Spurred by the public's mild tolerance of the 70s period drama Swingtown, Showtime is reaching beyond the risqué suburbanite couples Twister nights of the era, and straight to the heart of disco debauchery with Studio, a 70s period drama about a place that has been documented to death, Studio 54.
From The Hollywood Reporter:
The 1970s era of disco, drugs and excess is coming back with "Studio," a drama series project for Showtime centering on the iconic New York nightclub Studio 54.
"Studio" centers on flamboyant co-founder Steve Rubell and starts off in the months leading to the club's April 1977 opening.
But "Studio," which is in development, will be a fictional series and not a biopic or docudrama. Rubell will be the only real person featured, with the rest of the characters fictional or composites.
"The show is less about the history of Studio 54 than it is about New York in the late '70s, what people were going through, the political and social issues," Hodge said. "Studio 54 is the backdrop for exploring that."
I hope the creators of the show stick to the "Studio 54 as backdrop only" idea, but even so at this point it's a pretty worn-out backdrop. After 54 and Last Days Of Disco, not to mention an exhaustive E! True Hollywood Story and an A & E documentary, as well as the two-hour Studio 54 episode of Behind The Music that was basically the entirety of VH1's programming schedule for the better part of two years, "Making a TV show about Studio 54" could easily replace the expression "Beating a dead horse." The moon-with-coke-spoon statue, the remarkable entrance of Bianca Jagger on a white horse, the sex in the balconies, the colorful cast of regulars—it's just not interesting the millionth time around. In fact, here are a few night spots that would make better backdrops for TV series than the mangled horse carcass of a pop cultural touchstone that is Studio 54:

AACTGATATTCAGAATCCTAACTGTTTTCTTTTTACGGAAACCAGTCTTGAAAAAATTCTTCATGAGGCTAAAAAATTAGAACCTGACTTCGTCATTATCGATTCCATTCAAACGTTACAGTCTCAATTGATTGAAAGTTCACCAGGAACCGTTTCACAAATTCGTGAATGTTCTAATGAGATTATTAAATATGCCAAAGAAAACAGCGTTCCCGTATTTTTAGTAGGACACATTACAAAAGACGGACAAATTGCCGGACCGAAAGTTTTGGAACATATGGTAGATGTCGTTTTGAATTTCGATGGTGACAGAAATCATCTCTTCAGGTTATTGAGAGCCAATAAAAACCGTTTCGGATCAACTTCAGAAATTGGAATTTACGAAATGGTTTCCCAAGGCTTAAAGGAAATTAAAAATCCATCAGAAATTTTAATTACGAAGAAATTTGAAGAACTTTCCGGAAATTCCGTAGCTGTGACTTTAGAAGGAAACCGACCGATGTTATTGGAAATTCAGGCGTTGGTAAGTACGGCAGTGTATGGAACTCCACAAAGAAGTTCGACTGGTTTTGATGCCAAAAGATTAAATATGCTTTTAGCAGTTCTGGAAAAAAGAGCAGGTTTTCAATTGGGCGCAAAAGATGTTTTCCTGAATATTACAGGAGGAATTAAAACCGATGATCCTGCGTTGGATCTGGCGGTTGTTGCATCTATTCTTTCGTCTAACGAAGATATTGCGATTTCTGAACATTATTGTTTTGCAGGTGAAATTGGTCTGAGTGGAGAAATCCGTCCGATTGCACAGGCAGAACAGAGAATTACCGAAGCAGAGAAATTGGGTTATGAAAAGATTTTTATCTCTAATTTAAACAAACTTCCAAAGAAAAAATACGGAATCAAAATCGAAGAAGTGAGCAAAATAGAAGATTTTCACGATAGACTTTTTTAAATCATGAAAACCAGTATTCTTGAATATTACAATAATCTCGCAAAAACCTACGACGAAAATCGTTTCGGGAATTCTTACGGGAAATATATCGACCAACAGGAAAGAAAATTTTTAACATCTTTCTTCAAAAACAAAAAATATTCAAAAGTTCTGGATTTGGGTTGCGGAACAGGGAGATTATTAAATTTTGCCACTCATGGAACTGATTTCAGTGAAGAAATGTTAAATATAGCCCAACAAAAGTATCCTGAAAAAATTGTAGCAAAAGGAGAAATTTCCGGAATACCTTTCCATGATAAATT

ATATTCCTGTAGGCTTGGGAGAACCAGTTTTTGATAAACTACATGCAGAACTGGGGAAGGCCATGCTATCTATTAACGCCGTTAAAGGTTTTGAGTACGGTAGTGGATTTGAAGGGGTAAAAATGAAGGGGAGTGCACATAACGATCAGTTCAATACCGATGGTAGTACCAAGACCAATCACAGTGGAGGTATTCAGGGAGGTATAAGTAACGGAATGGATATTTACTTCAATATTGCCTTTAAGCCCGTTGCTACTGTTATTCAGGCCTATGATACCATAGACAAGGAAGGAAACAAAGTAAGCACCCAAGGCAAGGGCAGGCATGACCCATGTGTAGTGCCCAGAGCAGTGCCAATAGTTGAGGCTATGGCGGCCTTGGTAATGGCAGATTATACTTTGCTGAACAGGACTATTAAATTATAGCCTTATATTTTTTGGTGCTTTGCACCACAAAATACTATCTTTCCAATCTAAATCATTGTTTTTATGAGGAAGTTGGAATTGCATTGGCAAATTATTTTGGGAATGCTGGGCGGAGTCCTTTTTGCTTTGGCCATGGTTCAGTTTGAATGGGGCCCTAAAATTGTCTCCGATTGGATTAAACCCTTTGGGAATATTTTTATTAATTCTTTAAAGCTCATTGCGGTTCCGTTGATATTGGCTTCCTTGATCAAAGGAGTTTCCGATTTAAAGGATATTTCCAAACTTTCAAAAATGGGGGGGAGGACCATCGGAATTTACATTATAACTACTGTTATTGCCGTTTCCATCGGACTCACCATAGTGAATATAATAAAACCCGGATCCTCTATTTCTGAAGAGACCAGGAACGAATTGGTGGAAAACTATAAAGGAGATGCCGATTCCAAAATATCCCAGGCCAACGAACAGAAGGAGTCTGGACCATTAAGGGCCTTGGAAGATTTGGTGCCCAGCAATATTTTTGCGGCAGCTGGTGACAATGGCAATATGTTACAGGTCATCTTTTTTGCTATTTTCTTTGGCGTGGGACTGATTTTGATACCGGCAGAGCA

1. Plato's Retreat, NYC
If you're going to do a late 70's period drama about debauchery and excess, why not do it about a members only sex club? Cut to the chase, Showtime. Also, this way you don't have to hire anyone to play Andy Warhol in an inevitably laughable cameo.
2. Bennigan's, any location
Hubris, disgusting sexual tension, ambition, soggy mozzerella sticks: the founding of this chain of (now almost defunct) faux-Irish-pub-themed restaurants back in the crazy days of 1976 Atlanta, is basically Studio 54 without the music. (And even if it isn't, just make it up. Anything is better than watching Steve Rubell hide bags of money in the ceiling again.)
3. Temptations, Jersey Shore
How is it that two movies and countless TV documentaries have been made about Studio 54, and yet MTV's True Life is the only outlet brave enough to cover the overtanned terror that is the Jersey Shore nightlife mecca, Temptations? For the crispy-curled girls and be-gelled guys of the Jersey Shore, Tempts is Studio 54–minus all of the celebrities, and covered in a thick, sticky layer of body glitter and terrible techno.
4. Houlihan's, Penn Station
What brings people to this dingy, underground, overpriced train station bar (besides alcoholism and/or severe boredom)? Can the regulars ever wash the depression of the place off of their bodies, brains, and spirits? Whose idea was it to put in a fake window that looks into the neighboring Roy Rogers? All of these questions and more could be explored by Showtime's groundbreaking new series about late-00s ennui, The Bar/Restaurant In Penn Station
5. This place, New Orleans
A strip club with a mechanical pair of mannequin legs coming out of the side of the building—a sculpture much more interesting than that tired, old, drugged-out crescent moon.